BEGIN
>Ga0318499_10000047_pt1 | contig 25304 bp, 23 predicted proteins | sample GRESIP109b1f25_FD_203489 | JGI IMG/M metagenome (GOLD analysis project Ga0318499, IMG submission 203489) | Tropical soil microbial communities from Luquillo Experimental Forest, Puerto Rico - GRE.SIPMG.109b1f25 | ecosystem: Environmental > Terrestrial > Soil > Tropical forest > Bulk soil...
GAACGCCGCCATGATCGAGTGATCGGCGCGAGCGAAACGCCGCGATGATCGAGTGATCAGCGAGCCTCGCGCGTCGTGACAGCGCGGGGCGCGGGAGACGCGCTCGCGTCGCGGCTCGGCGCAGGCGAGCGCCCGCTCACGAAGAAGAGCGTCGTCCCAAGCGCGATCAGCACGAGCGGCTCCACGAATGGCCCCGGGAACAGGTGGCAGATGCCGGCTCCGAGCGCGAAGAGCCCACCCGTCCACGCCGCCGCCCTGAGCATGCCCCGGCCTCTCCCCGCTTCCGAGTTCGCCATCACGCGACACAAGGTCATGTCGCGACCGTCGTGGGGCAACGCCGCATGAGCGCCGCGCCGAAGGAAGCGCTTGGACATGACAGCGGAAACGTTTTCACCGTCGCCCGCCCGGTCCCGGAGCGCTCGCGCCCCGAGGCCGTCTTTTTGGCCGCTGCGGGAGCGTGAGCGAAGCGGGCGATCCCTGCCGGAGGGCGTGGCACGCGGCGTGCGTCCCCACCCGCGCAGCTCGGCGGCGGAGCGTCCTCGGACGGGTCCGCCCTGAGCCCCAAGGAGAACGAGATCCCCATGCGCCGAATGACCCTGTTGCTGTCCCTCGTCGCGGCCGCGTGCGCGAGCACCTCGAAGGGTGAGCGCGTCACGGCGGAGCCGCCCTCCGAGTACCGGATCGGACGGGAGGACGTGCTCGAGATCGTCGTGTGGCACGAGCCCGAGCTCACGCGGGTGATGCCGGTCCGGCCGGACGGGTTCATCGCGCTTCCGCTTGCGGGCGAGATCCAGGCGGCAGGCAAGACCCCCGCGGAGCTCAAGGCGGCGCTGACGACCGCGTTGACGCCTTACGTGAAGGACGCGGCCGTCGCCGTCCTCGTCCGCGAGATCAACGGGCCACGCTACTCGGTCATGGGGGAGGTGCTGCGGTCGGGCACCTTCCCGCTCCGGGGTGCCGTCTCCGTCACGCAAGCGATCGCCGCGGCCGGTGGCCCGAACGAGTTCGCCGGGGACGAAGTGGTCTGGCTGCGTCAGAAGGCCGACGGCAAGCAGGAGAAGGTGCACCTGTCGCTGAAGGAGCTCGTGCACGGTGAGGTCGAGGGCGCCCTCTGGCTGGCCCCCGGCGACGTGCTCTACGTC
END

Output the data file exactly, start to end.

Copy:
>Ga0318499_10000047_pt1 | contig 25304 bp, 23 predicted proteins | sample GRESIP109b1f25_FD_203489 | JGI IMG/M metagenome (GOLD analysis project Ga0318499, IMG submission 203489) | Tropical soil microbial communities from Luquillo Experimental Forest, Puerto Rico - GRE.SIPMG.109b1f25 | ecosystem: Environmental > Terrestrial > Soil > Tropical forest > Bulk soil...
GAACGCCGCCATGATCGAGTGATCGGCGCGAGCGAAACGCCGCGATGATCGAGTGATCAGCGAGCCTCGCGCGTCGTGACAGCGCGGGGCGCGGGAGACGCGCTCGCGTCGCGGCTCGGCGCAGGCGAGCGCCCGCTCACGAAGAAGAGCGTCGTCCCAAGCGCGATCAGCACGAGCGGCTCCACGAATGGCCCCGGGAACAGGTGGCAGATGCCGGCTCCGAGCGCGAAGAGCCCACCCGTCCACGCCGCCGCCCTGAGCATGCCCCGGCCTCTCCCCGCTTCCGAGTTCGCCATCACGCGACACAAGGTCATGTCGCGACCGTCGTGGGGCAACGCCGCATGAGCGCCGCGCCGAAGGAAGCGCTTGGACATGACAGCGGAAACGTTTTCACCGTCGCCCGCCCGGTCCCGGAGCGCTCGCGCCCCGAGGCCGTCTTTTTGGCCGCTGCGGGAGCGTGAGCGAAGCGGGCGATCCCTGCCGGAGGGCGTGGCACGCGGCGTGCGTCCCCACCCGCGCAGCTCGGCGGCGGAGCGTCCTCGGACGGGTCCGCCCTGAGCCCCAAGGAGAACGAGATCCCCATGCGCCGAATGACCCTGTTGCTGTCCCTCGTCGCGGCCGCGTGCGCGAGCACCTCGAAGGGTGAGCGCGTCACGGCGGAGCCGCCCTCCGAGTACCGGATCGGACGGGAGGACGTGCTCGAGATCGTCGTGTGGCACGAGCCCGAGCTCACGCGGGTGATGCCGGTCCGGCCGGACGGGTTCATCGCGCTTCCGCTTGCGGGCGAGATCCAGGCGGCAGGCAAGACCCCCGCGGAGCTCAAGGCGGCGCTGACGACCGCGTTGACGCCTTACGTGAAGGACGCGGCCGTCGCCGTCCTCGTCCGCGAGATCAACGGGCCACGCTACTCGGTCATGGGGGAGGTGCTGCGGTCGGGCACCTTCCCGCTCCGGGGTGCCGTCTCCGTCACGCAAGCGATCGCCGCGGCCGGTGGCCCGAACGAGTTCGCCGGGGACGAAGTGGTCTGGCTGCGTCAGAAGGCCGACGGCAAGCAGGAGAAGGTGCACCTGTCGCTGAAGGAGCTCGTGCACGGTGAGGTCGAGGGCGCCCTCTGGCTGGCCCCCGGCGACGTGCTCTACGTC